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MSNBC Anchor Says RNC's Proposed Changes to Presidential Debates 'Sound Reasonable'

AP Photo/Patrick Semansky

MSNBC anchor Stephanie Ruhle said Friday that a number of the Republican National Committee's requested changes to presidential debates, including moving debates ahead of the start of early voting, sound "reasonable."

The RNC said in a Jan. 13 letter to the Commission on Presidential Debates that it will require its 2024 presidential candidates to pledge not to participate in debates run by the commission after the debate committee failed to consider reforms prior to each party choosing a nominee in 2024.

The changes the RNC has proposed include moving the date in which the debates take place to before early voting begins, imposing term limits for the CPD's Board of Directors, prohibiting CPD employees from engaging in partisan political activity such as making public comments supporting or opposing a candidate and establishing criteria to bar individuals from moderating debates if they have a conflict of interest.

After Matthew Dowd, a former George W. Bush strategist who is now a Democrat, said on "MSNBC Reports" that debates are among the limited opportunities the public have in seeing the two candidates in an objective way, Ruhle said that she can get behind the changes proposed by the RNC.

"They want the debates to happen before early voting starts, term limits for the commission's board, and a ban on any partisan political activity for the people in the commission," Ruhle said. "I am a mere mortal. I have never been involved in debates about debates, but when I read those three, I kind of think, I don't know, they sound reasonable."

The anchor asked MSNBC analyst Ashley Parker if the changes were possible. Parker said that the proposals appeared "quite reasonable to people" but noted that negotiations are typically with candidates, not parties.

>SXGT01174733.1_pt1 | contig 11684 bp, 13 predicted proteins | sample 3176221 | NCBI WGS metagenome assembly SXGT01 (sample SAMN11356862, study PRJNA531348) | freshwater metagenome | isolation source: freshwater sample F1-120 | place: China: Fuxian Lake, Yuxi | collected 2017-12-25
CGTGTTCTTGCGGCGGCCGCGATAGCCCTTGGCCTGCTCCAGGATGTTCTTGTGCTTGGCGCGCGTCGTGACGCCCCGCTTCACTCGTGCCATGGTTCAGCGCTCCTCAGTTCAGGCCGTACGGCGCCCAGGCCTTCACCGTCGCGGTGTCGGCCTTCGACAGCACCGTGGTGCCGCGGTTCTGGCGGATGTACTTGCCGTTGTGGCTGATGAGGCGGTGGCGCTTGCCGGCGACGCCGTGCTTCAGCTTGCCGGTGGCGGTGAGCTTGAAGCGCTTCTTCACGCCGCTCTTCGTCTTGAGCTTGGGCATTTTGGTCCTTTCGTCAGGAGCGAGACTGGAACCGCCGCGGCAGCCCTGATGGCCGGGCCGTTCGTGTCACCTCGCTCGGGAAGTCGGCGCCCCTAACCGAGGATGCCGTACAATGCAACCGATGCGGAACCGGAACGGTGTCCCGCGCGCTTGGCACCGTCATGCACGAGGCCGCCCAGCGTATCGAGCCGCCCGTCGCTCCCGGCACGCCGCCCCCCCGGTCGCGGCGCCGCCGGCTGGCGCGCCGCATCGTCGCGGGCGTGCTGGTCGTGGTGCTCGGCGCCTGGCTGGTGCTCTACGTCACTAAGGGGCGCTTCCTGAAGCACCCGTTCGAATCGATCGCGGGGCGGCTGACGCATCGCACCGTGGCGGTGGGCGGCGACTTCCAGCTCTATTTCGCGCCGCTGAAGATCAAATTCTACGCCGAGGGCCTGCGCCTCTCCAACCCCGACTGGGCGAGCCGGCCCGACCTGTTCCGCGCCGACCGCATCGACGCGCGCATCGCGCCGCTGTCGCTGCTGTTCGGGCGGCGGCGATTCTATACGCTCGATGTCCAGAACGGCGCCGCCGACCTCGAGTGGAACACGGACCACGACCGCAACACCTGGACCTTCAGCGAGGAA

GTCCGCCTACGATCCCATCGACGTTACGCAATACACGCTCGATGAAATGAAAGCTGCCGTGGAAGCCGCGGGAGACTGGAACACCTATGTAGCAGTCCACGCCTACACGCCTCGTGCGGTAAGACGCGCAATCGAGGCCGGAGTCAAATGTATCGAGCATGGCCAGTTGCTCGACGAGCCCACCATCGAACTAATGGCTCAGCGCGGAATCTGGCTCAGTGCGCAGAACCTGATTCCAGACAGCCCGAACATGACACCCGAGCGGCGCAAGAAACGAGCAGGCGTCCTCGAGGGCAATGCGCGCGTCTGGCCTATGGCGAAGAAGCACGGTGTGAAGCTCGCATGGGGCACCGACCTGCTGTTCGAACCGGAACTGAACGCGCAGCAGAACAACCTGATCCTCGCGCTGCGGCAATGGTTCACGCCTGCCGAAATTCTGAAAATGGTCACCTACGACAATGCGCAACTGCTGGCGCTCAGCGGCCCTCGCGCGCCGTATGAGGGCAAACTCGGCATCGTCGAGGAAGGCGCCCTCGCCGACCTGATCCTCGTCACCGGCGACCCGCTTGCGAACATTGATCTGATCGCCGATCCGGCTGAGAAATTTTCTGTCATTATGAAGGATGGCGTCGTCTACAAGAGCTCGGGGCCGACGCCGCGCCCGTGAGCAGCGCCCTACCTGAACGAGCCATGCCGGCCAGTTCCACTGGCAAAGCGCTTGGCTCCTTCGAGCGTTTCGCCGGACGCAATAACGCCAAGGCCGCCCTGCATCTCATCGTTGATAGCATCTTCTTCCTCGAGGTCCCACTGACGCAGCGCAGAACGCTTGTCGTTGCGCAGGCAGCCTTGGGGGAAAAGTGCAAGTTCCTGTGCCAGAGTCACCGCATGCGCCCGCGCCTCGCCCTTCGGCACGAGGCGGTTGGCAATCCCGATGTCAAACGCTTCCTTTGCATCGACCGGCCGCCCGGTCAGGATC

"The big issue here is that traditionally the commission does not negotiate with the parties. They negotiate with the candidates," Parker said. 

She also said that "You can see a world in which, if the candidate is not Donald Trump … a Republican candidate who thinks they really could do well against Biden, think debates are strength, wanting that debate. So it’s not totally monolithic even within the party necessarily."

The CPD echoed Parker's comments, telling Fox News when asked about the RNC's letter that "the CPD deals directly with candidates for president and vice president who qualify for participation in the CPD’s general election debates" and that the CPD's plans for 2024 "will be based on fairness, neutrality and a firm commitment to help the American public learn about the candidates and the issues."

Ruhle, while supporting debate reform, pointed out that it could be "dangerous" to have one candidate make claims that go uncontested.

A vote by RNC members on whether Republican presidential candidates will be required to vow not to participate in CPD debates is expected to take place early next month in Salt Lake City, Utah.

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